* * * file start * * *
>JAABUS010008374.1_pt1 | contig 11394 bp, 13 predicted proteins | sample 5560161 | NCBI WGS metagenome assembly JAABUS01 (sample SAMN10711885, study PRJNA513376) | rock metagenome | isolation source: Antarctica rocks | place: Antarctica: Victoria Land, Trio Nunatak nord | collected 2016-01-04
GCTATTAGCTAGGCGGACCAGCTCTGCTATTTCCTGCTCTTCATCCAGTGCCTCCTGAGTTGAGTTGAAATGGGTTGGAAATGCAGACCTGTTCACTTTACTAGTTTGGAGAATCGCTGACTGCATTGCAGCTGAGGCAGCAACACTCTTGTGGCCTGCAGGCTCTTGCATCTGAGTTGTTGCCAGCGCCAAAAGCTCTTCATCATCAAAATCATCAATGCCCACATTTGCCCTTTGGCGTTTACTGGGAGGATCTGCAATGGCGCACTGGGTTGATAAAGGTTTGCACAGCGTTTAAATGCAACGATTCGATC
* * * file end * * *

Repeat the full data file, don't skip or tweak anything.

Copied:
>JAABUS010008374.1_pt1 | contig 11394 bp, 13 predicted proteins | sample 5560161 | NCBI WGS metagenome assembly JAABUS01 (sample SAMN10711885, study PRJNA513376) | rock metagenome | isolation source: Antarctica rocks | place: Antarctica: Victoria Land, Trio Nunatak nord | collected 2016-01-04
GCTATTAGCTAGGCGGACCAGCTCTGCTATTTCCTGCTCTTCATCCAGTGCCTCCTGAGTTGAGTTGAAATGGGTTGGAAATGCAGACCTGTTCACTTTACTAGTTTGGAGAATCGCTGACTGCATTGCAGCTGAGGCAGCAACACTCTTGTGGCCTGCAGGCTCTTGCATCTGAGTTGTTGCCAGCGCCAAAAGCTCTTCATCATCAAAATCATCAATGCCCACATTTGCCCTTTGGCGTTTACTGGGAGGATCTGCAATGGCGCACTGGGTTGATAAAGGTTTGCACAGCGTTTAAATGCAACGATTCGATC